The same principle applies when we come into the presence of our Holy God. This was made clear in the Old Testament Tabernacle, which was a symbolic representation of how people interact with the Living and True God. The “house of symbols” that is described in Exodus 25-27 was built and shaped and arranged to teach us about how to enter the presence of the Mighty God. God sets the conditions by which we have access and permission to enter His presence. That way is entirely through faith in Jesus Christ, His Son.

Consider the example of the bronze altar of sacrifice (Exodus 27:1-8). The altar stands for judgment on sin. The killing of the goats and sheep on this altar symbolized the results of sin, which is death. Therefore, the unmerciful death of an innocent animal, in place of a person who committed the sin, pointed them ultimately toward the One who would come to die as our Substitute, in other words, Jesus, the sinless Lamb of God who comes to take away the sins of the world.

When He died on the cross at Calvary, the substitutionary sacrifice of Jesus was sufficient to atone for the sin of everyone, just as John declared in John 1:29.

Read Hebrews 9:15-22.

We can approach God only on His terms. The only way to receive God’s forgiveness is by putting your faith, hope, and trust in the action God offers through the death of His Son. When He shed His blood, he paid the necessary price to set each of us free from the sins committed under the first covenant. God offers you a gift you cannot purchase.

Since the death of Christ, the promised eternal inheritance (verse 15) is available to the beneficiaries of His action. That’s why Jesus is the mediator of a new covenant (verse 16). His atoning death means the inheritance is real and available for those who accept what Christ did on the cross. Jesus died as a ransom to buy back our reconciliation to God.

What qualities in God led Him to provide for us a way of salvation and entrance into His presence? Have you received Jesus Christ by faith as your Savior? If so, keep on loving Him and serving others. If not, do so today. The door to salvation is open and He is inviting you in to relationship with Him. There is nothing you can do to earn your salvation. Accept His gift.

Grow devotionally. Faith in Jesus is the key that opens the door to God.

Love is a verb,

Mike Olejarz

©2019 by Mike Olejarz

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Monday Motivator – March 11

His was a common name in his day. Ananias had the privilege of being mentioned not once, but twice in a New Testament letter. The meaning of his name is, “The Lord is gracious, or shows grace.”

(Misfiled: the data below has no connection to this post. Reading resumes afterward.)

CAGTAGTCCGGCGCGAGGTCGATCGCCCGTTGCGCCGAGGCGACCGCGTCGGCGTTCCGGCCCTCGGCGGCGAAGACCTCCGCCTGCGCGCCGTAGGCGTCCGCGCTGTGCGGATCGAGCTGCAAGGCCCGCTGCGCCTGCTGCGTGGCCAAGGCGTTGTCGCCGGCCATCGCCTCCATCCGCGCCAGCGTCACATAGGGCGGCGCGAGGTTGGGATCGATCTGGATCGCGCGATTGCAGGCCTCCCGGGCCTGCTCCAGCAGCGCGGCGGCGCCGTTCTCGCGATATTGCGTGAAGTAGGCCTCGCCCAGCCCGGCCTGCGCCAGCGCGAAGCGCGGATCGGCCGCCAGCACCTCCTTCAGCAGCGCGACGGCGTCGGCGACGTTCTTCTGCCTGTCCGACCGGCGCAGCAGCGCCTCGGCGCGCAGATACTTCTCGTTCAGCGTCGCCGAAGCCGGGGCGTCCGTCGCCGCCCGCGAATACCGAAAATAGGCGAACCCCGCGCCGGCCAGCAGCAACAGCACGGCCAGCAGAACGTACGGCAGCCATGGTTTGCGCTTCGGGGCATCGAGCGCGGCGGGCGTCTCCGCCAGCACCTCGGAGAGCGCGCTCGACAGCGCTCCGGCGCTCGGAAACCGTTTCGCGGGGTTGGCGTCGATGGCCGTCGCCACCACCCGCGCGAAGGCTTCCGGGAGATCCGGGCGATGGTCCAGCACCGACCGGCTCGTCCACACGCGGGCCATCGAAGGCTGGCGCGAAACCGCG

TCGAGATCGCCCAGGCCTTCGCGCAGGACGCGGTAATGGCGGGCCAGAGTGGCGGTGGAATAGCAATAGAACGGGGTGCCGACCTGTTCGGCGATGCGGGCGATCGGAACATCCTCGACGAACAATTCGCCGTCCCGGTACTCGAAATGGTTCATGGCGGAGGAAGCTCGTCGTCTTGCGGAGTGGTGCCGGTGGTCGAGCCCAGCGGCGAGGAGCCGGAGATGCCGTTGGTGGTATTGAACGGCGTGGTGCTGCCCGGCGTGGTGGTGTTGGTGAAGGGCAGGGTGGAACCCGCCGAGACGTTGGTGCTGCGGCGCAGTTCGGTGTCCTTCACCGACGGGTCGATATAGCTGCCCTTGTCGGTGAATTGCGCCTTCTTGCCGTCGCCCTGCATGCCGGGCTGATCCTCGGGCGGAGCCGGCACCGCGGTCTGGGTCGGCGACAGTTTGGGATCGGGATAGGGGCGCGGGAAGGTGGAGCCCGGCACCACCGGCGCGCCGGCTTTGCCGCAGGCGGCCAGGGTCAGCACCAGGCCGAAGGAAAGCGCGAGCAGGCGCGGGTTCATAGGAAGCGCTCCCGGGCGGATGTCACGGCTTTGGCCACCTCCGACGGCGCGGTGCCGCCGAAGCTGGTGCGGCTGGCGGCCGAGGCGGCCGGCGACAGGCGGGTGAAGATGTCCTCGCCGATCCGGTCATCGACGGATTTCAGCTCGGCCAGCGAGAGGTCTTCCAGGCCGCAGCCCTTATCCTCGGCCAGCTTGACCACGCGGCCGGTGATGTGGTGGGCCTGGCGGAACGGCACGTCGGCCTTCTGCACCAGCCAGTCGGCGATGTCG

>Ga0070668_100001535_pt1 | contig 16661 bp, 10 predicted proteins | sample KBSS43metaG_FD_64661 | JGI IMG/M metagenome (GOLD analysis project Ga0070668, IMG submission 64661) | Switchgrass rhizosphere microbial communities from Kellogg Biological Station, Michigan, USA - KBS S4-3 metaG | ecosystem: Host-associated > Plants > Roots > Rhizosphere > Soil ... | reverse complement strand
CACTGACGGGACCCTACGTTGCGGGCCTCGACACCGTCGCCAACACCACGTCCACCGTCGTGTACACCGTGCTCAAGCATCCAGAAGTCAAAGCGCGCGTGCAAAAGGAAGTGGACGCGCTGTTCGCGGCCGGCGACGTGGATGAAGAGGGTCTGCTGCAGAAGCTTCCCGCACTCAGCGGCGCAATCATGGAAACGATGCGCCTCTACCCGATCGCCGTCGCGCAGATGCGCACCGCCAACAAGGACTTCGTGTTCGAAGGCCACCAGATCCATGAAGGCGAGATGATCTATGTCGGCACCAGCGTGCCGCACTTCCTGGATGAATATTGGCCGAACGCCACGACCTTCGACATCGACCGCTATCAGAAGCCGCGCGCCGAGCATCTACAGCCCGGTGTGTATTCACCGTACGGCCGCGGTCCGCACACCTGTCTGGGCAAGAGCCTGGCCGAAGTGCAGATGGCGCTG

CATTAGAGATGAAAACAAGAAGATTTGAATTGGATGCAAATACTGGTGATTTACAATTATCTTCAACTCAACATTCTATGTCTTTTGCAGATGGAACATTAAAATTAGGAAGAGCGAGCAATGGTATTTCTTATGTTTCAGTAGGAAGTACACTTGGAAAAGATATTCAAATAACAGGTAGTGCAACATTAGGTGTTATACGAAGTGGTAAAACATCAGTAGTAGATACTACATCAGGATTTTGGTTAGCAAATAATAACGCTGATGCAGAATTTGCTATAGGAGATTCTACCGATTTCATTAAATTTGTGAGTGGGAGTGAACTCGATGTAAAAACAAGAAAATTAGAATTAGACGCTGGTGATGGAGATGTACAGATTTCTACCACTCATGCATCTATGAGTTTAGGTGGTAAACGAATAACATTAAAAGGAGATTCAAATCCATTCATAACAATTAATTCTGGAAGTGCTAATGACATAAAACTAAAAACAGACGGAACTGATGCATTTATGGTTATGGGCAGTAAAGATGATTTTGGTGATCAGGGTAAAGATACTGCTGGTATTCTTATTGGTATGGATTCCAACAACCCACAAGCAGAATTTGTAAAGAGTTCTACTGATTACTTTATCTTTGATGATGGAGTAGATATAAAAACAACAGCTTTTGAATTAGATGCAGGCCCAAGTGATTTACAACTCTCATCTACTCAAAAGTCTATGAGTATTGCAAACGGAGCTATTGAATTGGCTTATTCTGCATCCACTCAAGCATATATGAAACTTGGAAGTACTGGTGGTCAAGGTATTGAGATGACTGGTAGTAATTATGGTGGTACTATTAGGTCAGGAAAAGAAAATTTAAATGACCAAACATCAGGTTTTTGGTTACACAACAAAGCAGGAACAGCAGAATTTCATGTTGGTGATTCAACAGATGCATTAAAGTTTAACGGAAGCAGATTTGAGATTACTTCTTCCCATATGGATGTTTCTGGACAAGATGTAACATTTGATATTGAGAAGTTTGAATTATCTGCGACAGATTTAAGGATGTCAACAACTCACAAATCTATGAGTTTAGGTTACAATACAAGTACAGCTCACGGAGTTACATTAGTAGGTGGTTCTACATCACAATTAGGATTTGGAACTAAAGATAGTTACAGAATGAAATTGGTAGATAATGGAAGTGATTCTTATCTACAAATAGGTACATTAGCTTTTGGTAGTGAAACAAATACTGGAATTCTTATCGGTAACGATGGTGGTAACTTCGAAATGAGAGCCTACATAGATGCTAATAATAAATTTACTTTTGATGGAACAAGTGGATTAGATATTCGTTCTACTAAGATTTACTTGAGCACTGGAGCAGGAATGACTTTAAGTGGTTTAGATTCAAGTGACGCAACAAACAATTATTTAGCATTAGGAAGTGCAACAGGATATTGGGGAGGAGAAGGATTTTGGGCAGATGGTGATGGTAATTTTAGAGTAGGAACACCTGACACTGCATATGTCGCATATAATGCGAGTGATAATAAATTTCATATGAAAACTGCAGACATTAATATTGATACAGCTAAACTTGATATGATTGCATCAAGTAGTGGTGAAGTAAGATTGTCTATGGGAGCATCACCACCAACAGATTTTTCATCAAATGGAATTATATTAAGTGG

Imagine the scene he found himself thrust into: He had heard that Saul was breathing down the necks of the Master’s disciples, out for the kill. Saul went to the Jewish Chief Priest and got arrest warrants to take to the meeting places in Damascus (150 miles north) so that if he found anyone there belonging to the Way, whether men or women, he could arrest them and bring them south to Jerusalem.

When Saul got to the outskirts of Damascus, he was suddenly dazed by a blinding flash of light. As he fell to the ground, he heard a voice: “Saul, Saul, why are you out to get me?” He said, “Who are you, Master?” “I am Jesus, the One you’re hunting down. I want you to get up and enter the city. In the city you’ll be told what to do next.”

His companions stood there dumbstruck—they could hear the sound, but couldn’t see anyone—while Saul, picking himself up off the ground, found himself stone-blind. They had to take him by the hand and lead him into Damascus. He continued blind for three days.

There was a disciple in Damascus by the name of Ananias. The Master spoke to him in a vision: “Ananias.” “Yes, Master?” he answered. “Get up and go over to Straight Avenue. Ask at the house of Judas for a man from Tarsus. His name is Saul. He’s there praying. He has just had a dream in which he saw a man named Ananias enter the house and lay hands on him so he could see again.”

Ananias protested, “Master, you can’t be serious. Everybody’s talking about this man and the terrible things he’s been doing, his reign of terror against your people in Jerusalem! And now he’s shown up here with papers from the Chief Priest that give him license to do the same to us.” But the Master said, “Don’t argue. Go! I have picked him as my personal representative to non-Jews and kings and Jews.”